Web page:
It's bigger than I was prepared for. The pictures I've seen of the XL1200 on the web did not mentally prepare me for how big it was going to be.

It's a lot louder than I was prepared for, even with the warnings from Rainer Joswig and Markus Fix. I was going to place the unit in our family room, where our TV is, so I can hack and be with the family during the evening, but when the fans rev up, it is quite a roar. I've decided to place it in a corner in our kitchen and run the cables into our family room. Fortunately, the Symbolics hardware was meant to be deployed that way. You can have the console up to 200 feet from the system unit.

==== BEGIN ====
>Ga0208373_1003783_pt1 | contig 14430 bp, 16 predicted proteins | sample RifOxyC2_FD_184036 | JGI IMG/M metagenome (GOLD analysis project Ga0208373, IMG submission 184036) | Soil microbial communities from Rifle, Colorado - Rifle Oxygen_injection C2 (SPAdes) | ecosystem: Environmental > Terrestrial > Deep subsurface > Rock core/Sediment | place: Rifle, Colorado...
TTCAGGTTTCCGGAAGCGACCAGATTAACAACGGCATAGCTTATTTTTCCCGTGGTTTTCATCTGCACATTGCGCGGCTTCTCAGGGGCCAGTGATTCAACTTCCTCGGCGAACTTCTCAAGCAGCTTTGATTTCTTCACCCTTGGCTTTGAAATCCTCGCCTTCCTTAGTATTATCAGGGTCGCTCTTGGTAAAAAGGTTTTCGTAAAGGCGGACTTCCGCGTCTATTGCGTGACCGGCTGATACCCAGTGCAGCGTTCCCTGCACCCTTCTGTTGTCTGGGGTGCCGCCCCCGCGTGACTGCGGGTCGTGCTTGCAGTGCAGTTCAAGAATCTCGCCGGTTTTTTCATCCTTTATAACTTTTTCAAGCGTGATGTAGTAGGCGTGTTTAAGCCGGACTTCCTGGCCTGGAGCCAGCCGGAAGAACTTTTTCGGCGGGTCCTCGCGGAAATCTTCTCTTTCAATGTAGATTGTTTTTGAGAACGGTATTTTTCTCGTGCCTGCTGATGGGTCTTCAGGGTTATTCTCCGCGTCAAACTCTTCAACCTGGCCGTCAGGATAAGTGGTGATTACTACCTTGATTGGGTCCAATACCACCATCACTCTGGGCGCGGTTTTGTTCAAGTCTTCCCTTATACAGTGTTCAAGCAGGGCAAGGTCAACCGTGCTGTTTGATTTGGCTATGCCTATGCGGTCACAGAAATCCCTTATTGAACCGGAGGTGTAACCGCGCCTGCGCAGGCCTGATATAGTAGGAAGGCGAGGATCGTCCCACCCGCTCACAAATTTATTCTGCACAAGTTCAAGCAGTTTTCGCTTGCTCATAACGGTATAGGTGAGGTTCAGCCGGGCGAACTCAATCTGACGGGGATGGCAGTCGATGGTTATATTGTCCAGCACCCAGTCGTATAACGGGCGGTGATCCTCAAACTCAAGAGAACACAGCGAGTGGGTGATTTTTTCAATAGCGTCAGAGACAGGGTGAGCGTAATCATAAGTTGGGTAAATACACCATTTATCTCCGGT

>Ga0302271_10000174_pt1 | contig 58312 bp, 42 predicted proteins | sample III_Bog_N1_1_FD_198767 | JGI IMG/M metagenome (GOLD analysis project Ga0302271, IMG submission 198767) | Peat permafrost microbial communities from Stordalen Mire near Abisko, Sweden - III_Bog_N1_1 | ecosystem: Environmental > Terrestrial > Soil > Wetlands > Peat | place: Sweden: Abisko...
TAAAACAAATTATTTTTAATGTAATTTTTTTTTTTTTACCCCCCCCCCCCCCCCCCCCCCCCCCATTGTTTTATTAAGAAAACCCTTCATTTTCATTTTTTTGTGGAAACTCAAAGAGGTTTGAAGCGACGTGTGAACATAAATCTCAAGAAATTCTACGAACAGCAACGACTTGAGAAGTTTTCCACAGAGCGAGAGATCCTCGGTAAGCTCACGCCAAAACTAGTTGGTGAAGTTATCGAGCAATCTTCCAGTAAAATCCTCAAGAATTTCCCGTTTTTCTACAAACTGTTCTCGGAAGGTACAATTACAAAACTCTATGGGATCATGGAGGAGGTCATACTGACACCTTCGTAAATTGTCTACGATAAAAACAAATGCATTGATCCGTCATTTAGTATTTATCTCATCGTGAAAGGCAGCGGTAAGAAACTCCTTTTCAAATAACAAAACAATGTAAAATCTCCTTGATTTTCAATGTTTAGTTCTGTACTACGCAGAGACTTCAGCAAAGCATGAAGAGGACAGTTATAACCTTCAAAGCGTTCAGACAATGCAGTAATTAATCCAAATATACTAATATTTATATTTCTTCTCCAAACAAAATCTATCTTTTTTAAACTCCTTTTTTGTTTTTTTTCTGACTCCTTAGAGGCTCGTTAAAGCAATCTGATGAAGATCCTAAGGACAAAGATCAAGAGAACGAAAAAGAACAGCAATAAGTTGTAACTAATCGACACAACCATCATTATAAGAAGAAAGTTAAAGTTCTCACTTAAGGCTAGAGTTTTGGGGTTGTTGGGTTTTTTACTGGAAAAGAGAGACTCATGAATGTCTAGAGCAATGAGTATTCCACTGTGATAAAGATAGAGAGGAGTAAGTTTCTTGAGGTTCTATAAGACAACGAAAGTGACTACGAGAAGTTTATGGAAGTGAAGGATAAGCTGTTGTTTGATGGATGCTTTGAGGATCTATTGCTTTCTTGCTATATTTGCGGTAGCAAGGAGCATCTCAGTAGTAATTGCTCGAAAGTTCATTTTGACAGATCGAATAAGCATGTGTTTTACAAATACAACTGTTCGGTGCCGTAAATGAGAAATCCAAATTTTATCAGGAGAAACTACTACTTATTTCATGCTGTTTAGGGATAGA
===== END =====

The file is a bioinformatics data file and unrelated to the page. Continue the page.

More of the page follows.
It's fast enough to be useful. In fact, it's a lot faster than I was expecting. A very pleasant suprise. Rainer's movies give a pretty good indication of the speed that I have with my unit, not suprising, since the XL1200 and MacIvory III have the same chip. This leads me to think that 10 years ago or more, these machines must have seemed wicked fast. I feel that it will be quite comfortable to do real development with it.

The keyboard is a delight. It's the "slim" style keyboard (here's a picture). It's quite solid. The keys have a great feel to them. Not at all like the mushy keboards of today. I love having the extra set of paren keys and rubout to the left. I do have to get used to the control keys being next to the space bar, as on all of the keyboards I'm used to, that is where alt (or meta) goes, and the control keys are way over.